In my family, it begins with our names. My parents have different surnames and I have a last names comprised of my parents’ first names. We want to ‘walk out’ of the two major systems of oppression in India — patriarchy and caste, and ‘walk on’ to reclaim ‘family’ as a group of individuals connected by love, trust, and shared values rather than a common-named unit headed by a patriarch male.


This ‘walking out’ and ‘walking on’ extends to the other spaces too. In school, I was a ‘model’ student who scored good marks. But there came a point where I couldn’t help wondering what the point was to study all these subjects only for an examination, after which they would be forgotten. My father is a graduate in B.Sc Statistics but couldn’t help me in my calculations of the mean, median and mode! (Not doubting his intelligence!) To delve deeper into these questions, my parents and I decided that I would ‘walk-out’ (rather than ‘drop-out’) of school and begin my own journey of discovery and learning. In school, I was a passive receiver and memorizer of textbook knowledge. Out of school, I could take full responsibility of my learning, and thus, of my life!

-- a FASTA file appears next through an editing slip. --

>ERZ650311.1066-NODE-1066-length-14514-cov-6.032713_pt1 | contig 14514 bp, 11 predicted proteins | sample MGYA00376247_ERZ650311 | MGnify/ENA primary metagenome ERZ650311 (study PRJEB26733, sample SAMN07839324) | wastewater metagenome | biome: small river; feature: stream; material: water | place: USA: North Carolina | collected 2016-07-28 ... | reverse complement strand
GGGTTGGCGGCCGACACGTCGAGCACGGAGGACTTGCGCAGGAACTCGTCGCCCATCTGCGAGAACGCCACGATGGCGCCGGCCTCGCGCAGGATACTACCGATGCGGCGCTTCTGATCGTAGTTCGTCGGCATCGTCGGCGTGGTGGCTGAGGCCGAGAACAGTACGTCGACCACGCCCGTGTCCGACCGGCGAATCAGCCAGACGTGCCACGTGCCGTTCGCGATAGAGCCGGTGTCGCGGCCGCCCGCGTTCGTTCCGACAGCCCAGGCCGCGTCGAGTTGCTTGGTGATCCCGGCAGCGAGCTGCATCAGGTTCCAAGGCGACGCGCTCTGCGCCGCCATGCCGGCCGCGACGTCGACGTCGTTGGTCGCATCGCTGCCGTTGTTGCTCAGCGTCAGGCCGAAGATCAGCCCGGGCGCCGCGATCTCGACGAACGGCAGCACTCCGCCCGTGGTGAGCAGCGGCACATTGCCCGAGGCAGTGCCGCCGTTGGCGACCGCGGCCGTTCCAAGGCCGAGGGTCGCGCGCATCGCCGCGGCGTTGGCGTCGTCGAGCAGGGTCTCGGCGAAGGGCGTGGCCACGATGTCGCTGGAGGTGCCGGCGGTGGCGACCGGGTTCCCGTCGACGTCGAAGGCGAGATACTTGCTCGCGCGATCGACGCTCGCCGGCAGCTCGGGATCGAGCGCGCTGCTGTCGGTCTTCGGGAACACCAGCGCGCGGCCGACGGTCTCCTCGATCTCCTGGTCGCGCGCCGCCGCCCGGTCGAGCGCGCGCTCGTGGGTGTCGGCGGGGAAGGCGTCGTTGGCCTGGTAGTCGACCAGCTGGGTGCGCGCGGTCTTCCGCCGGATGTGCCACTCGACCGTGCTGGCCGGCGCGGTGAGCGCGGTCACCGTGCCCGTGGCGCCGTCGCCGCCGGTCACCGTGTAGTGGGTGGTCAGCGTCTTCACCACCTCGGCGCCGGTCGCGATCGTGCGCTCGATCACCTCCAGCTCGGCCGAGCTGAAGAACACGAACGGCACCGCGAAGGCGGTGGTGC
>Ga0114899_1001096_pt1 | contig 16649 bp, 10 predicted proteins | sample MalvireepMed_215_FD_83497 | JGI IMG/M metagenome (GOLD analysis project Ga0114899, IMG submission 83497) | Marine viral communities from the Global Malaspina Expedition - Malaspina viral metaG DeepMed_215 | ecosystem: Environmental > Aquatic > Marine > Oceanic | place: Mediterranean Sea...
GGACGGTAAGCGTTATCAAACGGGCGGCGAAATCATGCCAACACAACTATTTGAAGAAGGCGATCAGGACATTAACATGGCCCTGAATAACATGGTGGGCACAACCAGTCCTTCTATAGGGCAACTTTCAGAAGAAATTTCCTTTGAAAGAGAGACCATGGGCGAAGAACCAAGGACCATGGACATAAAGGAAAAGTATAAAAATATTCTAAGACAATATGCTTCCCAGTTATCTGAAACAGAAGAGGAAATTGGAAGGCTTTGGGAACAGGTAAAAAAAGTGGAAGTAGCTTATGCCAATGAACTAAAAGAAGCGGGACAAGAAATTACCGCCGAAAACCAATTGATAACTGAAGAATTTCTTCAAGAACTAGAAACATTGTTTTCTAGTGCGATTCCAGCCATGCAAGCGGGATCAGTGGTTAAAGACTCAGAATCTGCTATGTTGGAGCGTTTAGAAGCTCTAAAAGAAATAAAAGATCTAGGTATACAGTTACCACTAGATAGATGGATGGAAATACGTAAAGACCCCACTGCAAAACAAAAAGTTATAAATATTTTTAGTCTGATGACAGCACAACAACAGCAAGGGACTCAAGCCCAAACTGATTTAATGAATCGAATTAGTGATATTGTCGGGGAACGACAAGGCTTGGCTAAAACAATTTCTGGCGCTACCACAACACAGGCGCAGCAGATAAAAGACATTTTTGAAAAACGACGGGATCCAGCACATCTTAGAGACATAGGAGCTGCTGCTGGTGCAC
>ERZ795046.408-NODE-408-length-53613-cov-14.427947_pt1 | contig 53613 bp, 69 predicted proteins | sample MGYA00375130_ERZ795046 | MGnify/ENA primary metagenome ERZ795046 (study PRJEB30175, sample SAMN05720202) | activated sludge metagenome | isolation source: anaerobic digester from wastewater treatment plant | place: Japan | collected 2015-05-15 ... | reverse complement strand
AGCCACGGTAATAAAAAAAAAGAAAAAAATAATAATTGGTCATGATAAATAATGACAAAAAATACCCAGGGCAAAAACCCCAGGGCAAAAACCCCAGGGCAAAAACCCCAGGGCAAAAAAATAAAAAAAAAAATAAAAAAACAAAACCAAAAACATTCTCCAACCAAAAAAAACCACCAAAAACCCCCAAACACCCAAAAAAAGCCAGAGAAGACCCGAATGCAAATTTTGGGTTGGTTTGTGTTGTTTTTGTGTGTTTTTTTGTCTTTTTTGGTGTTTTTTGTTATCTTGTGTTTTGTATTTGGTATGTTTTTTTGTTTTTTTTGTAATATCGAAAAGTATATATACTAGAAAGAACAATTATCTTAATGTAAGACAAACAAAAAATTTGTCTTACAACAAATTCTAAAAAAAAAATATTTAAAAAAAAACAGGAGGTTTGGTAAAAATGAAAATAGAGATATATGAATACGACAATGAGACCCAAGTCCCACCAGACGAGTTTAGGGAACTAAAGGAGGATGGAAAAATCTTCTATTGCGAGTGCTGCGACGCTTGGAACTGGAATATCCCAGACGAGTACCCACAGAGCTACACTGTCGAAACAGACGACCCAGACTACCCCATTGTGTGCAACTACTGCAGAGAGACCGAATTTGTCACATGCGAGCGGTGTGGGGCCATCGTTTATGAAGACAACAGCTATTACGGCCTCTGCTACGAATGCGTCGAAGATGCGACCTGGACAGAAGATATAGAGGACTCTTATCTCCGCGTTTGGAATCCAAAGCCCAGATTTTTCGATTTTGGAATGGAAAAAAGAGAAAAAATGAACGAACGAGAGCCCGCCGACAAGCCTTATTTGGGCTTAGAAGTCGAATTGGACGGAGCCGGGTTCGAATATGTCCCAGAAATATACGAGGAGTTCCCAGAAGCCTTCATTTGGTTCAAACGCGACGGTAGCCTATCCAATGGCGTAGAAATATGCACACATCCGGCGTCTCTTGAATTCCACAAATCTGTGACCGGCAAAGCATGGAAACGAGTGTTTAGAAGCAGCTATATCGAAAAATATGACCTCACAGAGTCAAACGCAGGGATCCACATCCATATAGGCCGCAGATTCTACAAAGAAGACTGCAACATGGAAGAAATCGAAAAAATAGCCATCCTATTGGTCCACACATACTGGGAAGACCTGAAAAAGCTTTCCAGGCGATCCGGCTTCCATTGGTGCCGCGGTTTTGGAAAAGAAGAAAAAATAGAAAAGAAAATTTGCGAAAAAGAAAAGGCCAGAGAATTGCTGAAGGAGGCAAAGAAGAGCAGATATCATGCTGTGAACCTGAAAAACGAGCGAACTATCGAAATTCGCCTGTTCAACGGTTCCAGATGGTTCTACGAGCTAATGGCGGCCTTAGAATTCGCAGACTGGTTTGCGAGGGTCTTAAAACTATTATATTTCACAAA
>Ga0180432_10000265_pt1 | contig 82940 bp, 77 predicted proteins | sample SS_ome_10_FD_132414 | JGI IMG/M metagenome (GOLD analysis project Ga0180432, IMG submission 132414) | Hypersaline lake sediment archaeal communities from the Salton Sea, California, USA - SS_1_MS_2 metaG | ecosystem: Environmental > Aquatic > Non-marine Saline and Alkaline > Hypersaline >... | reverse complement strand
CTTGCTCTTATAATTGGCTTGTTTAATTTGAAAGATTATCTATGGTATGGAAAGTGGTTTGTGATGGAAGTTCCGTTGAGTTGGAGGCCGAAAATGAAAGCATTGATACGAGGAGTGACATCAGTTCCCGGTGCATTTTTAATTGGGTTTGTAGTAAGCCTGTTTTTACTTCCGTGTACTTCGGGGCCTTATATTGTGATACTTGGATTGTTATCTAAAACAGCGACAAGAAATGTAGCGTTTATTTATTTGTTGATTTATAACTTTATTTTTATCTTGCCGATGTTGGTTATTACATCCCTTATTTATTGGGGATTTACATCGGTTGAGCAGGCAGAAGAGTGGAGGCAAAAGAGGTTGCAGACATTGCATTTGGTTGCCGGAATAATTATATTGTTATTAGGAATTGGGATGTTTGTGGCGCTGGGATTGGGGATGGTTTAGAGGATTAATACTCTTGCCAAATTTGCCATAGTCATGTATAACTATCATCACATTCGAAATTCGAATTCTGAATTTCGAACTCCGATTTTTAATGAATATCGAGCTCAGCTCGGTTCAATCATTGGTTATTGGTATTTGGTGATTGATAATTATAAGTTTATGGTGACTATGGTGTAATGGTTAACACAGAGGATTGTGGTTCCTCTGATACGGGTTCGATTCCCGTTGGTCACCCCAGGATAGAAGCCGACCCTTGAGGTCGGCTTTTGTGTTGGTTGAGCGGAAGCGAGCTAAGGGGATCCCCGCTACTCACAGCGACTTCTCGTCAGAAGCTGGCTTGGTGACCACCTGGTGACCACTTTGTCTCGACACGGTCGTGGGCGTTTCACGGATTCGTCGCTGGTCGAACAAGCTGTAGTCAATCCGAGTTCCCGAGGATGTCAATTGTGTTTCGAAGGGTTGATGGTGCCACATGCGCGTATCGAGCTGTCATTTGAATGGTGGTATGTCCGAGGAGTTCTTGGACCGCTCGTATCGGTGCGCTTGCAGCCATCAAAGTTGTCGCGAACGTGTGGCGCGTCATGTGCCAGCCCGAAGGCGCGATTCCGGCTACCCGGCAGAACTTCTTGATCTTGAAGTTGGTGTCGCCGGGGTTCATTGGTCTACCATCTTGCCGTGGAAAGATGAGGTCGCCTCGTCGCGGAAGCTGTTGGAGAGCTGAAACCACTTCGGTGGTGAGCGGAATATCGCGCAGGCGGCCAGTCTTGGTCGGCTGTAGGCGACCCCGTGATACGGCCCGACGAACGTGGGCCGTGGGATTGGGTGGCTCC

What does taking ownership of one’s learning entail? In school, some higher authority who doesn’t even know me, decides what I should study and when I have studied ‘enough’ to be qualified with a certificate. But once I decide to take my learning into my own hands, I decide WHAT I want to learn, HOW I want to learn it and from WHOM. And I don’t need a degree or certificate to validate that I have learnt ‘enough’, as my learning will organically manifest in my work, in my life, and in who I am.

Taking ownership also means getting to know ourselves first, and learning according to our needs and contexts. It starts by asking a simple question, “What is it that I really care about?” It might be an idea, an art, or a skill, even a question we want to find the answer to. It might not be one thing, might be ten. Start from there. I believe all of us have the potential to do something great, as long as we’re truly passionate about it. Like Rancho says in 3 idiots, “Kamyabi ke peeche mat bhago. Kabil bano… Phir kamyabi to sali jhak maar ke peeche bhagegi.” (Don’t run after success, strive for excellence in whatever you do. Success will follow.)